Toops forwarded the e-mail to her assistant, Michelle Kerr (“Kerr”), explaining that she had deleted one paragraph concerning “a prior experience [Covucci] had in his life with an abrupt and tragic death.” Kerr then printed a copy of the e-mail and maintained it in Keane's files. Kerr also forwarded the e-mail to Jennifer Hickey, who worked in the personnel department. Toops and/or Kerr had discussed concerns relating to Covucci's performance with Hickey because Toops was contemplating terminating his employment.
9. After sending the e-mail to Toops and returning home on October 21, 2001, Covucci accessed his AOL e-mail account using his personal laptop, opened the e-mail he had sent to himself and printed a copy of the document. The following day he again opened the document and printed it. Although the original draft of the e-mail, the document named “Linda.doc” remained on the hard drive of the laptop, Covucci testified at the hearing that he took no steps to save the e-mail he sent to Toops which contained the revisions to Linda.doc he had made at his office. He stated that he did not know how to save e-mails. I do not credit Covucci's testimony that he did not attempt to save the e-mail because he believed that AOL retained copies of e-mails that had been read, but not saved, indefinitely. I do not credit his testimony that he did not know how to save an e-mail to the hard drive of a computer.
*3 10. On November 1, 2001, Keane terminated Covucci's employment.
11. In accordance with Keane's e-mail purge procedures, all e-mails created before November 3, 2001, in users' mailboxes were deleted by March 2, 2002. Keane's back-up computer tapes that contained e-mails created before November 3, 2001 were written over by April of 2002. Keane's e-mail purge procedures were publicized throughout the company during Covucci's employment. For example, warnings were provided in advance of a purge and employees were advised to archive important e-mails and given information as to how to do so. They were warned that e-mails that were not archived would be lost. When the e-mail from Covucci to Toops was purged and written over, Keane had no reason to believe that data relating to its transmission had evidentiary significance. Covucci's testimony that he was not familiar with Keane's e-mail purge procedures is not credible.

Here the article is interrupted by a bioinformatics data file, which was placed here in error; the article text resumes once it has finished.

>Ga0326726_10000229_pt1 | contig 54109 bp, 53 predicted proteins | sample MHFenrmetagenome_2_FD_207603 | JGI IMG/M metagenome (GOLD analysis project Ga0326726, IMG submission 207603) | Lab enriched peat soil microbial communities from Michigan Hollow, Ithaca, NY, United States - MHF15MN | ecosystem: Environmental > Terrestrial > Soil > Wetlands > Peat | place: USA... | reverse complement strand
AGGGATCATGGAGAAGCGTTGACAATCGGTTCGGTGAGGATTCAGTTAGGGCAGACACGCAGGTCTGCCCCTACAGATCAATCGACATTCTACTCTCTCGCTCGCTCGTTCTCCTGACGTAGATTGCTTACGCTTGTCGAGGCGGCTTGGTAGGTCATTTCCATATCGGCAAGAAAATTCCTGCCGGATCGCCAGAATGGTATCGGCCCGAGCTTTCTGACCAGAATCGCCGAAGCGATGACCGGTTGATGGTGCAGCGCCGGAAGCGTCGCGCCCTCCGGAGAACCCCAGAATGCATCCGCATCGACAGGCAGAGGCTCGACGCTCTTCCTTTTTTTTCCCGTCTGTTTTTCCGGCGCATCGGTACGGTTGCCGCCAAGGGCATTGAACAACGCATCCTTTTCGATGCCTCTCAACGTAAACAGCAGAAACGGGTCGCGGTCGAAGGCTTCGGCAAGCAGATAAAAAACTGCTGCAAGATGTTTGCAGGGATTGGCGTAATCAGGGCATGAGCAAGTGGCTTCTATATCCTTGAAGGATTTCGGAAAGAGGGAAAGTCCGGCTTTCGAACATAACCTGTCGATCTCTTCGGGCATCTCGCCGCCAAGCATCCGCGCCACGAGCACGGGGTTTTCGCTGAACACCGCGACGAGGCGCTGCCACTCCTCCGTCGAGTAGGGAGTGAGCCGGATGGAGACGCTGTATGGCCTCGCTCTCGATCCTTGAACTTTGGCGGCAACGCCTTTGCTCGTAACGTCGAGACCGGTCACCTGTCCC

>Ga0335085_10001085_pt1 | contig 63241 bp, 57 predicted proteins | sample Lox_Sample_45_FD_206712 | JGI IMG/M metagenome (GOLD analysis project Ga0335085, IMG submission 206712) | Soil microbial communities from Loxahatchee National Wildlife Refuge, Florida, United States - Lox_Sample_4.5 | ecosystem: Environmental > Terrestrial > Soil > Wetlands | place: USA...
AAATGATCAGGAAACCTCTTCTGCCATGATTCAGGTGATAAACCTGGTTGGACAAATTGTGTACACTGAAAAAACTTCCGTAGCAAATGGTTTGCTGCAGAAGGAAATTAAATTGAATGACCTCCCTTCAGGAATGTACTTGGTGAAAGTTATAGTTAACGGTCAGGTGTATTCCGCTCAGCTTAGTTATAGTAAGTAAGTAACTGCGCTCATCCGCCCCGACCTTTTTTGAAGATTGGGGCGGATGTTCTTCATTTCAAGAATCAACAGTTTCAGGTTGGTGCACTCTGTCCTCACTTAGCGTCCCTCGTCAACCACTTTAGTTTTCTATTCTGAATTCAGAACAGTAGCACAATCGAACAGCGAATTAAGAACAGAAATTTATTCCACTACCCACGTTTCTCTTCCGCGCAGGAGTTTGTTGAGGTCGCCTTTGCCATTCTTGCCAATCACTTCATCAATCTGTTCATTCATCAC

12. On March 20, 2002, Covucci filed a complaint with the Equal Employment Opportunity Commission (“EEOC”) alleging that he was fired in retaliation for complaining about age discrimination. In the description of the basis for his EEOC complaint, he stated that on a previous occasion and during his review on October 19, 2001, Toops had stated several times that she had no room to promote Vice Presidents to Senior Vice Presidents. He stated that after the meeting, he had sent Toops an e-mail that addressed the comments she made during the meeting. “Specifically, I stated I was surprised about her comments about her wanting to promote ‘younger’ workers.”